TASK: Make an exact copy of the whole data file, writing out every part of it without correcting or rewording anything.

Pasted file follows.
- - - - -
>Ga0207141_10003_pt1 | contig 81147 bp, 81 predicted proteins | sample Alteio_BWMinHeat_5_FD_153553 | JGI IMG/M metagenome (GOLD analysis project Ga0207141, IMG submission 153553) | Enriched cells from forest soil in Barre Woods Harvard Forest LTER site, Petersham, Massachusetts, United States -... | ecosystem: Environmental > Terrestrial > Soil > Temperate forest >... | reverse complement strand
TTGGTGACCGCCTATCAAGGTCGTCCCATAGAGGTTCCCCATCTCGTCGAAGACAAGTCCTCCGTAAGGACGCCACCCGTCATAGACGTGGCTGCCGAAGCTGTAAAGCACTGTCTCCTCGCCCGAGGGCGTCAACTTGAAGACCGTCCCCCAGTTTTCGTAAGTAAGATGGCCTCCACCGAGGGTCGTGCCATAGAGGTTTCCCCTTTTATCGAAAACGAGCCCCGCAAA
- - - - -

>Ga0207141_10003_pt1 | contig 81147 bp, 81 predicted proteins | sample Alteio_BWMinHeat_5_FD_153553 | JGI IMG/M metagenome (GOLD analysis project Ga0207141, IMG submission 153553) | Enriched cells from forest soil in Barre Woods Harvard Forest LTER site, Petersham, Massachusetts, United States -... | ecosystem: Environmental > Terrestrial > Soil > Temperate forest >... | reverse complement strand
TTGGTGACCGCCTATCAAGGTCGTCCCATAGAGGTTCCCCATCTCGTCGAAGACAAGTCCTCCGTAAGGACGCCACCCGTCATAGACGTGGCTGCCGAAGCTGTAAAGCACTGTCTCCTCGCCCGAGGGCGTCAACTTGAAGACCGTCCCCCAGTTTTCGTAAGTAAGATGGCCTCCACCGAGGGTCGTGCCATAGAGGTTTCCCCTTTTATCGAAAACGAGCCCCGCAAA